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Sunday, June 23, 2013

Accidental Yum.

Somehow yesterday, I moved slowly at everything and allowed myself to become distracted so many times that it was nearly 10:00 before I got to cooking dinner. There were some potatoes sprouting eyes and begging to be eaten, a few hundred cc's of beans, and not a lot else. But at that point, culinary creativity and gustatory inspiration were far less important than filling my gut, and I set to cooking.

The beans only needed heating, so the first thing I did was dice the potatoes and throw them in a hot skillet with some oil. Every few minutes, some spatula action and maybe a toss or two to avoid the raw-on-one-side crispy-on-the-other syndrome. In between spatulations, I'd scatter some salt, grind some pepper, shake on some powdered garlic, or dump in some taco seasoning from Buck's (one of the few plug-links you'll ever find here--they are so good I suspend my fatwah against commerce here on the blog), an Olympia treasure. For some reason, I decided that a dash or two of cinnamon would be a good idea.

Even with the creative outlet of adding another spice at each turn, shallow-frying potatoes takes a while. During that while I decided that the increasing difficulty of scraping softened starch and a growing amount of spice-skudge, not to mention the desire to get the still crunch-raw tater-centers to cook, dictated a switch to braising. So I readied a couple cups of chicken broth, and let the potatoes sit and fry until on the brink of burning, then deglazed with the liquid.

As this came to a boil, I dolloped in some sour cream, and dropped in a handful of homegrown tarragon. As the sauce reduced, a couple of samples told me that this time, my near random addition of ingredients had worked. By the time it was thick, the potatoes were done.

I'd write a recipe, but none of the amounts were measured, and I've described the process. Now that it's posted, there's a fair chance that I won't forget this discovery, which is enough for me. If any of you try it, I'd be interested to hear how you like it.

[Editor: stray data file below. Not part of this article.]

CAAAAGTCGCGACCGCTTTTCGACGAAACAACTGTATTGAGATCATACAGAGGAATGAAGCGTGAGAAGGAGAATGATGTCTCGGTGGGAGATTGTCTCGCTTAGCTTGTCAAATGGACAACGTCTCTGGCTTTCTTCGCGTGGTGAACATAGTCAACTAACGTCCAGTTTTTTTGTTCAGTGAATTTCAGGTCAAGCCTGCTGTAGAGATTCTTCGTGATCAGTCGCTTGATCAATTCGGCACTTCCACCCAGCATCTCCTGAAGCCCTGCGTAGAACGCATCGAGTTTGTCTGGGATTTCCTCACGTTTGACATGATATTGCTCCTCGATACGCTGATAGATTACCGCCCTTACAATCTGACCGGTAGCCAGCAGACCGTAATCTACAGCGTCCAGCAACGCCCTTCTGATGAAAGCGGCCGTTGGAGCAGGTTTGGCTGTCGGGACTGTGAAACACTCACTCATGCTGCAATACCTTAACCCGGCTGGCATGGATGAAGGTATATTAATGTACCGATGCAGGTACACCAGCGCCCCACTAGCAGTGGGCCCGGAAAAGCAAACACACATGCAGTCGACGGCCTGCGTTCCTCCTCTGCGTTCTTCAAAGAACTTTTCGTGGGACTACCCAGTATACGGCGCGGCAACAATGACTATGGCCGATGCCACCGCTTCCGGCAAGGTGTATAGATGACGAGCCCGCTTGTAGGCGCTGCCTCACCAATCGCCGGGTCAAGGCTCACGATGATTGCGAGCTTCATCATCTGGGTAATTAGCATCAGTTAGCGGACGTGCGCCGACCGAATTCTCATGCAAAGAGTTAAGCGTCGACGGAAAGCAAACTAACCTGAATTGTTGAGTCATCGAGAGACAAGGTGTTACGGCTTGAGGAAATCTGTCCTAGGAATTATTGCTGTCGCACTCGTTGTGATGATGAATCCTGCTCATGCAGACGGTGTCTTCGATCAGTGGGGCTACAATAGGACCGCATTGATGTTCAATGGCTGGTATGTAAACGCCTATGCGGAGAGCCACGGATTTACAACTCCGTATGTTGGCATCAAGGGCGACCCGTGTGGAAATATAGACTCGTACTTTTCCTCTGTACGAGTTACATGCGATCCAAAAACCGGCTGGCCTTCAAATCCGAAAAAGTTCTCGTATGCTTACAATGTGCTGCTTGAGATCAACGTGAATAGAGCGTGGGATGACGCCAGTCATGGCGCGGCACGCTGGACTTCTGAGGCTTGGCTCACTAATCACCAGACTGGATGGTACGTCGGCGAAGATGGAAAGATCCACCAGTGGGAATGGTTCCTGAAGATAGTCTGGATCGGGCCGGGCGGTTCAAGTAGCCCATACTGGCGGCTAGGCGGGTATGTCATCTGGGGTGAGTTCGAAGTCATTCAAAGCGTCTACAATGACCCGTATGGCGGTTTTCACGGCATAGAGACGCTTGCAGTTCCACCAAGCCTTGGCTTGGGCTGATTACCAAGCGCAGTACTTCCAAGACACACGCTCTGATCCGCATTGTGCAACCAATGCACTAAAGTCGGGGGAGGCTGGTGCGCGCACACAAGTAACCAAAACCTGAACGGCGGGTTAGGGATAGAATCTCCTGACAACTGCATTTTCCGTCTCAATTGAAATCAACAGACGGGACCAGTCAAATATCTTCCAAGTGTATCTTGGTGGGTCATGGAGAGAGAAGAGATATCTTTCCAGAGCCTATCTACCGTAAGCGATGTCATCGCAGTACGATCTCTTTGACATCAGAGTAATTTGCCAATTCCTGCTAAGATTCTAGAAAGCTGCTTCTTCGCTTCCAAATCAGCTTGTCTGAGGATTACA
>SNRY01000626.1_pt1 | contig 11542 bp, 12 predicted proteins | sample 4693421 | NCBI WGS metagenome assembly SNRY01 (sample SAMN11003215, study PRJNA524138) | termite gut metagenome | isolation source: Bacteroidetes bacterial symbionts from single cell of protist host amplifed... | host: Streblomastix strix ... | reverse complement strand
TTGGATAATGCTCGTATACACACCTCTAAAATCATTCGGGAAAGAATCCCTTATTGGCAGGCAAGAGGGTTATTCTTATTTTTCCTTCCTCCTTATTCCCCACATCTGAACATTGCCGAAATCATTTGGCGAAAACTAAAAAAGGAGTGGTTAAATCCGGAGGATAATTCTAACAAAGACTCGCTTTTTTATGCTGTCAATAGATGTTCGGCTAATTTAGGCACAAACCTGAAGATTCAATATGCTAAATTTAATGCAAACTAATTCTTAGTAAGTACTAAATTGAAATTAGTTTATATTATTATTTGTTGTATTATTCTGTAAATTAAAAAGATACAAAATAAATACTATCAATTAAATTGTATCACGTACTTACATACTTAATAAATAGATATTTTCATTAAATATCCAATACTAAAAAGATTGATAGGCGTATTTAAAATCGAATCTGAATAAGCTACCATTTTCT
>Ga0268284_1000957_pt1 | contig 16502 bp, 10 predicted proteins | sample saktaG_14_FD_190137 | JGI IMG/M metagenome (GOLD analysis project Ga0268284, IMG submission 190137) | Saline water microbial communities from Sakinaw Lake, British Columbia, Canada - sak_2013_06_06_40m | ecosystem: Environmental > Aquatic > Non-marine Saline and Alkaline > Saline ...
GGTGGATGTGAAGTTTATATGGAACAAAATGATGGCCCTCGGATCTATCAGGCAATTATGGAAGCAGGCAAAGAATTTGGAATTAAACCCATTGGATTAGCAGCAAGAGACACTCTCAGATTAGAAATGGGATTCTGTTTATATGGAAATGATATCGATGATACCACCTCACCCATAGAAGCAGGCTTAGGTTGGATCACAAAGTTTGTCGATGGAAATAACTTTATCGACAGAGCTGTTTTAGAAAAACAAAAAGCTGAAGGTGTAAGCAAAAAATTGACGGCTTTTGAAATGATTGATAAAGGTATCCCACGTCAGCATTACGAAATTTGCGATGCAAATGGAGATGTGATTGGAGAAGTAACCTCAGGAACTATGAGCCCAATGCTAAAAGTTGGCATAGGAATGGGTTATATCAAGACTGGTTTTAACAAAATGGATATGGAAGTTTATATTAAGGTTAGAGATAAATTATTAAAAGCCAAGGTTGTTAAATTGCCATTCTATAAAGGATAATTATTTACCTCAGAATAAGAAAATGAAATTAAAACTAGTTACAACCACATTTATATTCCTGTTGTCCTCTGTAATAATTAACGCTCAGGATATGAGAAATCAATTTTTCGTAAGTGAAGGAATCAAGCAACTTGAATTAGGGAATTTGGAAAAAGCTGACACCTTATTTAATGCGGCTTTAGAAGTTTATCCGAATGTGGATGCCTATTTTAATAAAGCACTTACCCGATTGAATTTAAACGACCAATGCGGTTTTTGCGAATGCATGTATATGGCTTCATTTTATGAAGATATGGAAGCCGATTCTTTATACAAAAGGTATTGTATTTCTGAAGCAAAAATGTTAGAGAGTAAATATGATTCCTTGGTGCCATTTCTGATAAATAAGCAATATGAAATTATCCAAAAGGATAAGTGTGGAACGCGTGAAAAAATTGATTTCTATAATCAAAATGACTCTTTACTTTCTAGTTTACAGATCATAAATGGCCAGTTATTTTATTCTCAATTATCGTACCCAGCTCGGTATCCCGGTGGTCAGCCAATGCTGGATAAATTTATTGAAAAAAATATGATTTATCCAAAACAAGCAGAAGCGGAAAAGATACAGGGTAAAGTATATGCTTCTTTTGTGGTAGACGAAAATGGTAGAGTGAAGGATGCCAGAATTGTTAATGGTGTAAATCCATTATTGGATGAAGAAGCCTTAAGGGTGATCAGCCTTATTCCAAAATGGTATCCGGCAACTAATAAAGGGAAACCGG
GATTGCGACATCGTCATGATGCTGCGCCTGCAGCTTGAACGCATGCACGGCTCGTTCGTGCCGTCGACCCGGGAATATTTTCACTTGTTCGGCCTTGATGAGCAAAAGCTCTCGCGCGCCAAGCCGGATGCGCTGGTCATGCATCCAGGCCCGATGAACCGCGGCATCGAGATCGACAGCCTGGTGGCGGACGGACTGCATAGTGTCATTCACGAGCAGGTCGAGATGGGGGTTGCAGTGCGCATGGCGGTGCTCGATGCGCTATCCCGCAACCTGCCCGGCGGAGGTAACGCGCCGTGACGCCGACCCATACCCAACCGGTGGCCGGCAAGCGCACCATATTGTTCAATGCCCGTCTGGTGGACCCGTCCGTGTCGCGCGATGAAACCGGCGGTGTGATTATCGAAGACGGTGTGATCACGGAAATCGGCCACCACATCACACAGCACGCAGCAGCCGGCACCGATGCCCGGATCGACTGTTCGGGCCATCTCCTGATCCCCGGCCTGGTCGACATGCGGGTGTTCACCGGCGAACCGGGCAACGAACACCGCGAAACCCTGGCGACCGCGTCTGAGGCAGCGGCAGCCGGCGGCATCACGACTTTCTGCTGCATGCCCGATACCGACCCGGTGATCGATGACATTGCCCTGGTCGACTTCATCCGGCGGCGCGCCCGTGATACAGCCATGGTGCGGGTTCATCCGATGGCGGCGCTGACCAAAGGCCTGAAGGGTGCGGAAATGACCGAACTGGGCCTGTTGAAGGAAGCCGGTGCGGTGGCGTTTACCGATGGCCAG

Monday, June 3, 2013

Morels Now and Later

Fruit o the Morel

The "naturals" come before the wild-fire borne morels, so says the picker, and I have no reason to doubt them his expertise, although I did walk away shaking my head as he continued to rant about Obama and what "they say" are his impeachable offenses.

The guy's politics are not enough to make me pass on the fresh mushrooms in a bin propped up under the shade of his pickup canopy. (If it were a Dodge, I'd pass, but it's a Ford, so OK.) Also, his price is 33% below that in the stores and farmers market, and they're clean, firm, not too old or bug-eaten at all.

Shallot Scapes

Not irrelevant to this decision is the fact that I felt the need to go harvest shallot scapes and make use of them before they got too big and tough. And so it was that a few hours later, an age-old skillet that got my dad through grad school many long years ago got a taste of allium-mushroom-butter. Attacked by a bout of forethought, I decided to slice up the bigger (less likely to quickly dry) morels first. Here is what that kind of fresh looks like:

But the kind of deal I got feels too good to fritter away on a few ounces of fungal goodness, and I purchased a pound. Which in turn is too much to fritter away on a meal eaten alone. With all the big scapes cut, I could've tossed the shrooms in a paper bag in the fridge and reapeated this gistatory goodness in a few days, but the cheapskate in me has touble eating that high on the hog twice in a week. So the tuna can came out of the cupboard and the remaining morels went into the oven to dry out.

You may have guessed by now that I am not the kind of guy to have a food dehydrator, and the day in question was cloudy with intermittent rain, so sun-drying was not an option. So into the wee convection oven they went. Various web pages dedicated to mushroom-drying advise against exceeding 175 degrees fahrenheit, lest the psychoactive chemicals degrade, and even thought I am in a different genus, interested only in food, I figured 150 was good. The fan keeps the air circulating, and a fork propped in the door lets moisture escape. This particular oven shuts off after 30 minutes, and I just kept rpeating the process until the mushrooms were hard little nuggets, like this:

Drying morels this way realeases and maybe bakes the spores, causing this nice pattern to appear on the pan. The cooled morels went into a mason jar for later use. They smelled intense, no hint of burn, and it seems like my ad hoc dryer worked just fine.